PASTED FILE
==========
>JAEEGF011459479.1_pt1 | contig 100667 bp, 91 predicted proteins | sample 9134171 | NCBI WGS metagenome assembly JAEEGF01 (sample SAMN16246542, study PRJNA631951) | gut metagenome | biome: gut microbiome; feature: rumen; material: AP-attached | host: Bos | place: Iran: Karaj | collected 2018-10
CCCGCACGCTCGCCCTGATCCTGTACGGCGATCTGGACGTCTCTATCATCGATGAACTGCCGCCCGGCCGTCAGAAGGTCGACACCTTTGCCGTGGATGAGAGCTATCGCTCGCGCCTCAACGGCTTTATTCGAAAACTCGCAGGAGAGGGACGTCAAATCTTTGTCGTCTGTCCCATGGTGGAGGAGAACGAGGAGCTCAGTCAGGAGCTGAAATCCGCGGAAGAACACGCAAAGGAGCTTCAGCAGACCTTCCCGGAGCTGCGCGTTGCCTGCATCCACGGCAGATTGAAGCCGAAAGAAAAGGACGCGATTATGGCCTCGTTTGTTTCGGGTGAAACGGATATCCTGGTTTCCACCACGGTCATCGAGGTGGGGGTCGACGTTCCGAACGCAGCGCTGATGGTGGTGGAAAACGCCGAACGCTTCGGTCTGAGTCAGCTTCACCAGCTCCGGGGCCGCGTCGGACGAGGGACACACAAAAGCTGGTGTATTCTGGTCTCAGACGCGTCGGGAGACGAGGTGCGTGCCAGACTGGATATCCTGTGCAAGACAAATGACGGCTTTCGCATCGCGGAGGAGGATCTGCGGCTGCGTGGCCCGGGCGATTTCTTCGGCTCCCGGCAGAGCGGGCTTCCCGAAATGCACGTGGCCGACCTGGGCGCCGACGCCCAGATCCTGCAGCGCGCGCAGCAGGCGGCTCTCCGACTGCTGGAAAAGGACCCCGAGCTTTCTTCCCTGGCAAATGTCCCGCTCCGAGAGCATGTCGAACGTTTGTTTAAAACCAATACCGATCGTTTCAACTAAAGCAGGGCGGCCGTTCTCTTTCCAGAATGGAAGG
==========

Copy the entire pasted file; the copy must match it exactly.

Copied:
>JAEEGF011459479.1_pt1 | contig 100667 bp, 91 predicted proteins | sample 9134171 | NCBI WGS metagenome assembly JAEEGF01 (sample SAMN16246542, study PRJNA631951) | gut metagenome | biome: gut microbiome; feature: rumen; material: AP-attached | host: Bos | place: Iran: Karaj | collected 2018-10
CCCGCACGCTCGCCCTGATCCTGTACGGCGATCTGGACGTCTCTATCATCGATGAACTGCCGCCCGGCCGTCAGAAGGTCGACACCTTTGCCGTGGATGAGAGCTATCGCTCGCGCCTCAACGGCTTTATTCGAAAACTCGCAGGAGAGGGACGTCAAATCTTTGTCGTCTGTCCCATGGTGGAGGAGAACGAGGAGCTCAGTCAGGAGCTGAAATCCGCGGAAGAACACGCAAAGGAGCTTCAGCAGACCTTCCCGGAGCTGCGCGTTGCCTGCATCCACGGCAGATTGAAGCCGAAAGAAAAGGACGCGATTATGGCCTCGTTTGTTTCGGGTGAAACGGATATCCTGGTTTCCACCACGGTCATCGAGGTGGGGGTCGACGTTCCGAACGCAGCGCTGATGGTGGTGGAAAACGCCGAACGCTTCGGTCTGAGTCAGCTTCACCAGCTCCGGGGCCGCGTCGGACGAGGGACACACAAAAGCTGGTGTATTCTGGTCTCAGACGCGTCGGGAGACGAGGTGCGTGCCAGACTGGATATCCTGTGCAAGACAAATGACGGCTTTCGCATCGCGGAGGAGGATCTGCGGCTGCGTGGCCCGGGCGATTTCTTCGGCTCCCGGCAGAGCGGGCTTCCCGAAATGCACGTGGCCGACCTGGGCGCCGACGCCCAGATCCTGCAGCGCGCGCAGCAGGCGGCTCTCCGACTGCTGGAAAAGGACCCCGAGCTTTCTTCCCTGGCAAATGTCCCGCTCCGAGAGCATGTCGAACGTTTGTTTAAAACCAATACCGATCGTTTCAACTAAAGCAGGGCGGCCGTTCTCTTTCCAGAATGGAAGG